[2] There’s United States v. Drasen where a FFL was sent to prison for selling SBR part kits and United States v. Endicott where a guy was sent to prison for buying all of the parts needed to make a silencer. Of course, these are just the ones that are off the top of my head. You can also look on TFB for a 29 September 2016 article titled “Faces up to 10 years in prison for illegally making and selling silencers.” In that article, it says that the suspect was selling solvent traps without drilling them out. He ended up pleading guilty.
            [3] You didn’t wait long. Just about an hour.

            Fact of the matter is, nearly nobody is charged on nfa without being dumb, such as trying to sell nfa items or being caught for another crime while in possession of nfa.
            To your point, you are correct: it’s rare to have constructive intent cases. The parts have to be separated and found in that manner for constructive intent to apply. That typically doesn’t happen without a search warrant for an unrelated matter.

          • I wunder

            Wrong. If you are talking of US v Endicott circa 1989. He was a Washington based ffl hosed by the ATF for selling a machinegun (Fn fal) and two undocumented pistols to a paid ATF informant named Jones. He lost on appeal to the 9th circuit. The case had nothing to do with suppressors. Once more, it involved an idiot selling papeless nfa items.

          • I wunder

            Also. Us v Drasen, once again involved an idiot selling things. You also left out that the motion for dismissal was granted on the sbr charge i.e he beat constructive possession on the sbrs.

          • Gun Fu Guru

            You clearly did a Google search and responded off of the first thing you read. That’s generally a bad idea, and it doesn’t work in your favor in this case. The district court dismissed the charges. The Seventh Circuit overturned the motion to dismiss. The Supreme Court declined to hear the appeal. The defendants pled guilty to the previously dismissed charges on the condition that the sentences would be served concurrently. (I can’t find a link to their plea deal, but I know that is what happened. Generally, district court pleadings are not noteworthy enough to be put online unless they come up later somehow.)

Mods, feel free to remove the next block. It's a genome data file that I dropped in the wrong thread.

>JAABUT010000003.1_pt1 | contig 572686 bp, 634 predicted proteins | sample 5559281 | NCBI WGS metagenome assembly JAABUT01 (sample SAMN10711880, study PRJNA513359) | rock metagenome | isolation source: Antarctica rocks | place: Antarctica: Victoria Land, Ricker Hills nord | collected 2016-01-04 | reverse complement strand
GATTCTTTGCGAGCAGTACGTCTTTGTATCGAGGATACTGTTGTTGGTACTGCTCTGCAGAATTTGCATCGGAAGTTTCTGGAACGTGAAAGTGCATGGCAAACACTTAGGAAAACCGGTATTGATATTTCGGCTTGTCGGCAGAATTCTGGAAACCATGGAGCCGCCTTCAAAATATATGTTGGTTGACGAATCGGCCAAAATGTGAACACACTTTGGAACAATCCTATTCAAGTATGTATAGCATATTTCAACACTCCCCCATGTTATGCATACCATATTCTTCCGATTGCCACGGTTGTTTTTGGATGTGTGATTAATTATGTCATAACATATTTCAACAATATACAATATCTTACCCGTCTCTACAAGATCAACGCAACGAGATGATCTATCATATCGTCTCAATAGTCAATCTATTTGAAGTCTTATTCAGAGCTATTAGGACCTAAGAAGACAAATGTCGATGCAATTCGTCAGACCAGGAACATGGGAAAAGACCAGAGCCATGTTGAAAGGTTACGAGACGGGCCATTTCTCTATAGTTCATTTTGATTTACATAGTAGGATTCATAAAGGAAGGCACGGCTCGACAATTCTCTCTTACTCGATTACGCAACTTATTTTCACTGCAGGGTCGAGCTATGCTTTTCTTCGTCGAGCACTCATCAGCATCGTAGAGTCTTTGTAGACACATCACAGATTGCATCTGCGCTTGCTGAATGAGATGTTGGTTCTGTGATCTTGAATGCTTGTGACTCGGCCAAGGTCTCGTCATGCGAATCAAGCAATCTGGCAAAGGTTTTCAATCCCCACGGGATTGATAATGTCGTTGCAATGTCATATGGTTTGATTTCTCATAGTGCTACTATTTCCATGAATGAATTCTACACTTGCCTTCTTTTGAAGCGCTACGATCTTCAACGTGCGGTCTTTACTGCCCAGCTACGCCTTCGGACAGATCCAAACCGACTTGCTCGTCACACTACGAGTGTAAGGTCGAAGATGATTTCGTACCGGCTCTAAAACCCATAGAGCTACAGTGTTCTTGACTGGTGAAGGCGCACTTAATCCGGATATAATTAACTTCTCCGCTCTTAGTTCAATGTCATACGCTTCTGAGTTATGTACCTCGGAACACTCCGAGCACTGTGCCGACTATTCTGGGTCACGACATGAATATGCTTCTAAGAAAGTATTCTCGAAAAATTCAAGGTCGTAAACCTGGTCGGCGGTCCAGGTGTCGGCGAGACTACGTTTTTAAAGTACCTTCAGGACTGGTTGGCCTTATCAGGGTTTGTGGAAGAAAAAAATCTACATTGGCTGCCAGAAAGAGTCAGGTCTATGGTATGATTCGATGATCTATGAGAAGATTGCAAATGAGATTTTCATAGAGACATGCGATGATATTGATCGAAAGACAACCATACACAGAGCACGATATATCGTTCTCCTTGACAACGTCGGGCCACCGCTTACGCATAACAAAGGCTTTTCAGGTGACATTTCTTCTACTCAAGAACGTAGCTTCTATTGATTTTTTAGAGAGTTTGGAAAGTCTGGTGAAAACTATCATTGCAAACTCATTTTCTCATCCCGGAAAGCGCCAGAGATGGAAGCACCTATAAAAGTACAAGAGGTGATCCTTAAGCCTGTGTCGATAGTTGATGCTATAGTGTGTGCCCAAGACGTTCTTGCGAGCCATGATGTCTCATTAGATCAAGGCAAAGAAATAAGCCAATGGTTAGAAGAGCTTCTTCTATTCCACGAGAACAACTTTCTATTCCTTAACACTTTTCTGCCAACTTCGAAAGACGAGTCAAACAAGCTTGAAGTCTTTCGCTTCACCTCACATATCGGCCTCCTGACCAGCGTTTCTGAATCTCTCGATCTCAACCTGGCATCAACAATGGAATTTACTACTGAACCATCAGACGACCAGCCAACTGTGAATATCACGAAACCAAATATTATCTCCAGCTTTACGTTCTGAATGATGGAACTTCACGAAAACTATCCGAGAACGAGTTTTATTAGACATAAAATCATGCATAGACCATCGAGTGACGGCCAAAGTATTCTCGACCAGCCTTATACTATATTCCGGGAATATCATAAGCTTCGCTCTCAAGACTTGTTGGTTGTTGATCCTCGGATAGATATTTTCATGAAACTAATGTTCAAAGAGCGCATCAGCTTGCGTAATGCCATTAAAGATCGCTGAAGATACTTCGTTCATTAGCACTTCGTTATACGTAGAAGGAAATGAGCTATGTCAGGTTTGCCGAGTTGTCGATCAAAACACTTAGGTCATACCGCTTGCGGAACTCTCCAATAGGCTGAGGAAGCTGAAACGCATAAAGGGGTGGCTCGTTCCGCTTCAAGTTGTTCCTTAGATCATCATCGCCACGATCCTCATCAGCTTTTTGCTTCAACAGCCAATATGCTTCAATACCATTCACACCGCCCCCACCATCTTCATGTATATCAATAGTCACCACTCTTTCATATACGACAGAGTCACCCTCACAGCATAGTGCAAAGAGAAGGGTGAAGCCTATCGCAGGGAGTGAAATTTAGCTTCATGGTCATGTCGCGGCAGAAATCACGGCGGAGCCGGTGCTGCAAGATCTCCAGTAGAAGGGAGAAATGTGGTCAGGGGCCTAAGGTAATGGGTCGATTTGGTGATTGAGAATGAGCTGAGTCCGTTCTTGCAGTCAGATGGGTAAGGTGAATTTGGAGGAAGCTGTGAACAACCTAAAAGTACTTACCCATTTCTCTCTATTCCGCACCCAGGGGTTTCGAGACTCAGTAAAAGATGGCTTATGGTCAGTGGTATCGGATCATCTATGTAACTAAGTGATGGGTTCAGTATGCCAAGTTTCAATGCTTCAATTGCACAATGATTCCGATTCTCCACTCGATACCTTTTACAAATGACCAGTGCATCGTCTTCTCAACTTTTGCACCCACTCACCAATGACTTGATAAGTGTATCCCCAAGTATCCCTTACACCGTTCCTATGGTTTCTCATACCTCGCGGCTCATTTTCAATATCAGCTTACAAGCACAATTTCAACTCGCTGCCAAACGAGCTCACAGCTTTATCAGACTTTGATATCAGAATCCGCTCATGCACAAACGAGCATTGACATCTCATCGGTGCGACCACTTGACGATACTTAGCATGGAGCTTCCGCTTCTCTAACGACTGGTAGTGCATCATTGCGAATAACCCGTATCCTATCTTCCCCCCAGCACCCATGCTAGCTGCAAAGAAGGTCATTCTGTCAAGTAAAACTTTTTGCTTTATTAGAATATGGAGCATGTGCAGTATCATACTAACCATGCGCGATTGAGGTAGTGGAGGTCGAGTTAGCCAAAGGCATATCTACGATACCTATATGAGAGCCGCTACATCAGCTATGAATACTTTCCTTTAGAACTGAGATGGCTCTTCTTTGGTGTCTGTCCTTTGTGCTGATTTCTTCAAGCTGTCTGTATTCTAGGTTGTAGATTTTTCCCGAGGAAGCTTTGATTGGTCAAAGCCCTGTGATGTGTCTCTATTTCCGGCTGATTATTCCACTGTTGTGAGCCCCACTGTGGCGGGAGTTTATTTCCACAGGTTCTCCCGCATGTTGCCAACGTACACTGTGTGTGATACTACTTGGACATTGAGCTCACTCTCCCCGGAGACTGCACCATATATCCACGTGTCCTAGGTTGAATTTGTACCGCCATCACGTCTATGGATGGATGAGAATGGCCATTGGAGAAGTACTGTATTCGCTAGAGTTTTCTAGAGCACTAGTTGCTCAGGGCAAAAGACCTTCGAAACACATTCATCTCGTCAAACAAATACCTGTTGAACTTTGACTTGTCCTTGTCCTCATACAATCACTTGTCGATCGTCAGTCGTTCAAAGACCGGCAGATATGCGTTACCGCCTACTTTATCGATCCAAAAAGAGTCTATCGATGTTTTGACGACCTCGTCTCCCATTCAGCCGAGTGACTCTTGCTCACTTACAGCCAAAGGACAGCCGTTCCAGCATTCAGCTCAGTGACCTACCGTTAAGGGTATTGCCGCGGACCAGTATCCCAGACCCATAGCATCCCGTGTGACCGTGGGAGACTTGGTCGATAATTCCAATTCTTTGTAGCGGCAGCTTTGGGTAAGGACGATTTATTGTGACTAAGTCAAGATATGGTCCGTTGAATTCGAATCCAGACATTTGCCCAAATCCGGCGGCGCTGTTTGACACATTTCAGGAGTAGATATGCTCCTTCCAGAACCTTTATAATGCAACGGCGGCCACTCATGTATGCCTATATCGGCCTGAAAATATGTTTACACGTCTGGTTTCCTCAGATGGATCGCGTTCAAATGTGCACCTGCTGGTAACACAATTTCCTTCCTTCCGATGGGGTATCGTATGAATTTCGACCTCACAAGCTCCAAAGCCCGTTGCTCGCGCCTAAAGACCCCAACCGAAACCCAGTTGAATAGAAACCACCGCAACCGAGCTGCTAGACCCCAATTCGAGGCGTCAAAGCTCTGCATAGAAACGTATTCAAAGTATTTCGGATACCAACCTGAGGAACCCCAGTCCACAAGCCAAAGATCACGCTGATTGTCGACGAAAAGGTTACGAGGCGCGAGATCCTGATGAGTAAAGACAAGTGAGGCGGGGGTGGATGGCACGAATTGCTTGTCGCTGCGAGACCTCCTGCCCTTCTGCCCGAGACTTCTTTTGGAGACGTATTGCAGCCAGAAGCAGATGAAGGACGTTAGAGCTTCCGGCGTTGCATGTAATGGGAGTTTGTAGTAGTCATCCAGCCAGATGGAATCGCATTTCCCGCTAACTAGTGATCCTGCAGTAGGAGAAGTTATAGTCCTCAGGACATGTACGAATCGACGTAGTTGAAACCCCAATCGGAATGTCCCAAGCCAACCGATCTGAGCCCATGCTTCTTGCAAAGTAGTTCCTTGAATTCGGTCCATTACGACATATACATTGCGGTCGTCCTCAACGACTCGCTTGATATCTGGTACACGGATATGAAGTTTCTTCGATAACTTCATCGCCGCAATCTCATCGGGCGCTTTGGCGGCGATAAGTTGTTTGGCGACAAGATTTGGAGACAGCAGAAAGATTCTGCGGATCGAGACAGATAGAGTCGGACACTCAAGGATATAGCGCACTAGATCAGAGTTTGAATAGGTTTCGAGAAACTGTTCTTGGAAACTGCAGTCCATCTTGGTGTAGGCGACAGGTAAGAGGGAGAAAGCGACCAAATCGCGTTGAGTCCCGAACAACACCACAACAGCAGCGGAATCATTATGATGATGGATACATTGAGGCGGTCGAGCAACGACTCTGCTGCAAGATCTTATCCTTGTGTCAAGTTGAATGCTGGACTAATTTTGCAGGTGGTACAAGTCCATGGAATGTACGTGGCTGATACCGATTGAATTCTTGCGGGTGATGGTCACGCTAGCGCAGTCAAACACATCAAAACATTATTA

Motion to dismiss: http://www . law . justia . com/cases/federal/district-courts/FSupp/665/598/1668878/

            Appeal: http://www . openjurist . org/845/f2d/731/united-states-v-drasen

            Supreme Court Denial: Docket No. 88-430 on PDF page 141 https://www . supremecourt . gov/orders/scannedjournals/1988_Journal.pdf

            Pled guilty: http://www . constitution . org/waco/affidavt.htm

  • TheNotoriousIUD

    Ive never seen a range employee check stamps before.
    This guy must have been running his mouth.

    • Flounder

      This! SOOOO MUCH THIS!

      The ATF is not going to waste their time on one single person unless they are being such a huge loud mouth that the ATF would loose credibility by ignoring them.

      Yes, I made myself laugh at that last sentence. But it highlights just how loud this dude must have been to get hit by the ATF. A sting? For ONE dude and ONE sbr? Holy crap dude. You win the idiot of the year award.

      • TheNotoriousIUD

        Yeah, I mean say whatever about the law but unless you are a complete moron you should be able to slide under the radar. I wouldnt try it myself but they dont have the resources to go after every individual at every range.

        • nova3930

          When my wife’s uncle passed, they cracked open the gun safe and found about a dozen unregistered MGs. 4 Browning 1919s, a PTR-91, a couple PPSH-43s and the remainder ARs. Got away with it because he kept his darn mouth shut about em…never told a soul as far as anyone can tell…

          • TheNotoriousIUD

            A dozen?
            Was your wifes uncle an Italian “Legitimate Businessman”?

            I dont even know what the hell id do in that situation.

          • nova3930

            He liked playing in the machine shop after he retired so I think it was just for fun. Lucky there was a nice note in there telling them to call the attorney that did his trust and let them handle it.

          • TheNotoriousIUD

            Sweet, I hope the cops dont end up blow torching them.

          • nova3930

            I’m not sure what happened in the end. I just know they said it was handled…